Dispensational…..rests on the Israel plan A, Church plan B distinction
    They don’t put it that way very willingly…but if you read the old guys, they admit it. It’s the core of their system. Take that away and it all crashes.
    They read the NT in light of the OT with the Israel Plan A presupposition in mind. After that…it’s an almost juvenile (sorry) way of reading and interpreting Bible prophecy.

    The Postmils have the same inverted hermeneutic. I think I can say that here??? There shouldn’t be any NCT postmills…..

    As far as NCT…..I’m not qualified to really answer that, but I’ll take a stab. The NT interprets the OT (like Kline) but interprets the Covenants in only visible/temporal terms???? What I as a paedo- might call forms? There’s no…visible form/eternal reality kind of category is there, or am I misunderstanding? If that’s true…well, yes, then I would say there’s no continuity.

    As far as the canon…..hmmm., that’s a good point. I think it goes back to the issue of forms. The canon is the visible/temporal form….some people just simply say Covenant and then speak of the invisible eternal category as Election. I don’t like that because I think the terms Covenant and Election can be applied visibly or invisibly….but, I think if the canon is understood as Covenant Form Document….and the substance of the gospel promise is understood as trans-covenantal…you can span the gap.

    For example in one sense…Abraham was in the Old Covenant.

    In another sense the Old Covenant is used to refer to the exclusive Mosaic Order which as we know per Galatians was the parenthetical period if I may call it that. In this sense, it’s almost like Abraham wasn’t part of it. He was pre-.

    And in another sense Abraham was in his own Covenant.

    And in another sense the Abrahamic Covenant is viewed as a sort of proto-type of the new and yet the same in substance.

    What is the substance? Well, the gospel.
    A paedobaptist simply adds a promisory element to the Form…which includes the to you and your children.

    I know everybody doesn’t agree with that….I’m just trying to kind of explain where the thinking comes from.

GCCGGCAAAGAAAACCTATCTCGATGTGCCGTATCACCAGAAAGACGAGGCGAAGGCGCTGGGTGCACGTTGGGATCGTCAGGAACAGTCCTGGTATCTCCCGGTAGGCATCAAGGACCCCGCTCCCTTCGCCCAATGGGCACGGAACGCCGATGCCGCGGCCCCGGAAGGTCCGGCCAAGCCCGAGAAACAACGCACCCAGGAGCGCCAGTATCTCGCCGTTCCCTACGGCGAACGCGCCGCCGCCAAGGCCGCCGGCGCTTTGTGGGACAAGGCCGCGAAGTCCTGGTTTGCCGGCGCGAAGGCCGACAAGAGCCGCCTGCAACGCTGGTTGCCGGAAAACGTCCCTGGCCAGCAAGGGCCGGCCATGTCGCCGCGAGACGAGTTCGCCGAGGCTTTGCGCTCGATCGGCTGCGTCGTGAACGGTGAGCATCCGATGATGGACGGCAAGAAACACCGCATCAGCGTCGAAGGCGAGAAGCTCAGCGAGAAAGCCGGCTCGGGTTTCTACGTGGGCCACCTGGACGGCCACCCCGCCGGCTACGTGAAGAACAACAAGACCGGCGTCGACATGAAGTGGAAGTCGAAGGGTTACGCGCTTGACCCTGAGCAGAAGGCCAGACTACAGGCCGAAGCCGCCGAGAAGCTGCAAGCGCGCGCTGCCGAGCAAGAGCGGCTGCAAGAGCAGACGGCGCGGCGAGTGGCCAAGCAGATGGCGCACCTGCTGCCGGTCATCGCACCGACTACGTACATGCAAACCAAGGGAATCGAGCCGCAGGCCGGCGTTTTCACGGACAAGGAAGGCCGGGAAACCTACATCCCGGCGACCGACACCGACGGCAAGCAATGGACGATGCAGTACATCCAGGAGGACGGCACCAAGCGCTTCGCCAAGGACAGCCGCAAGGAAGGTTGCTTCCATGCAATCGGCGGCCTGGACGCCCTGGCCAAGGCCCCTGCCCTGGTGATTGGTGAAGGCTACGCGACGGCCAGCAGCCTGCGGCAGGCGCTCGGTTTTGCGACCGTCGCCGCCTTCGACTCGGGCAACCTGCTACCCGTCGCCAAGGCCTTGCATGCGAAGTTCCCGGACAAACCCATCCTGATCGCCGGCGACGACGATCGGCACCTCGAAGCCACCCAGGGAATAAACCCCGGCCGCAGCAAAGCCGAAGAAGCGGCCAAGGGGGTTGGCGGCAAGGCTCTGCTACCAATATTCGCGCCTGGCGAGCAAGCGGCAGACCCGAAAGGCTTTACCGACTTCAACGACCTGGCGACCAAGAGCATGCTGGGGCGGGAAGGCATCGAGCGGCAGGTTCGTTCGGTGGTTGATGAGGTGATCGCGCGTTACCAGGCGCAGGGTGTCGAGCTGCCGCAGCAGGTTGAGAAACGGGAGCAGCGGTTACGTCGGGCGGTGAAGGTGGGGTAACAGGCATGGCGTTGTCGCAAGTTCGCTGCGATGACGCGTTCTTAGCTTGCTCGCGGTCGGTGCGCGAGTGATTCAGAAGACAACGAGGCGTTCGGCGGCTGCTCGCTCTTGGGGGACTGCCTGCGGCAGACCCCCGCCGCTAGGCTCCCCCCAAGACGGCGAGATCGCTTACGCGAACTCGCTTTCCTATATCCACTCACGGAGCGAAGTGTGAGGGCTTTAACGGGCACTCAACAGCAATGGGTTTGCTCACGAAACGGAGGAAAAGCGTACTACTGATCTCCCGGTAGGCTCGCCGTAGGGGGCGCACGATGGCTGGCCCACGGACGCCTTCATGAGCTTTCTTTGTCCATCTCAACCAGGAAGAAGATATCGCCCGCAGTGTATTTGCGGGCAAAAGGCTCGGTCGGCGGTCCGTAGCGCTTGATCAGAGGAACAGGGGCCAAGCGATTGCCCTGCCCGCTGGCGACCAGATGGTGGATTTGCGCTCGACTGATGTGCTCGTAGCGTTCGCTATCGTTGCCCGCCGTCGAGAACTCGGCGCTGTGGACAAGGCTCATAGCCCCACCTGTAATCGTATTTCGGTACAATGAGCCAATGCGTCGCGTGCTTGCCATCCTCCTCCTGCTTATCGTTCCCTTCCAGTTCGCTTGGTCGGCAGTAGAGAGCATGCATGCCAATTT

I don’t know….well, I do know, the average Reformed guy isn’t thinking in quite that multi-layered fashion. They’re usually thinking in terms of oh…about 85% of the OT is still valid….but then they won’t admit Ishmael or Esau were visibly in the Covenant which doesn’t make any sense. Most of the time Baptists can make them look pretty inconsistent and foolish.

    If you don’t allow a visible/invisible…form/substance distinction then I certainly understand why you would say Ishmael wasn’t in the covenant…but it doesn’t make sense for a Presbyterian to say that.

    Have I confused anyone? Please feel free to contradict me…it’s a profitable exercise…for all I hope.

    John A.

  15. John,
    NCT sees the covenants in terms of picture and fulfillment. The old covenant is the picture covenant, the new covenant is the fulfilment covenant. The Abrahamic covenant is an overarching covenant and is fulfilled twice, once in the old covenant (language of the picture) and once in the New Covenant (the real deal). I think, although others may disagree, that NCT is by and large baptistic and amil in it’s escatology. However, there are plenty who have other persuasians too. I suggest you take some time and have a read/listen to the resources made available on this site.

  16. Tim,

    Thanks for the note….

    I basically agree with what you’re saying…..I guess the difference would be…though I also see the New Covenant as ‘the real deal’…I also see the need for a visible form of the Covenant. We’re are indeed Already but we’re still not-yet. By disallowing a visible adminstration of the covenant I would be concerned with having an over-triumphalist view of the church.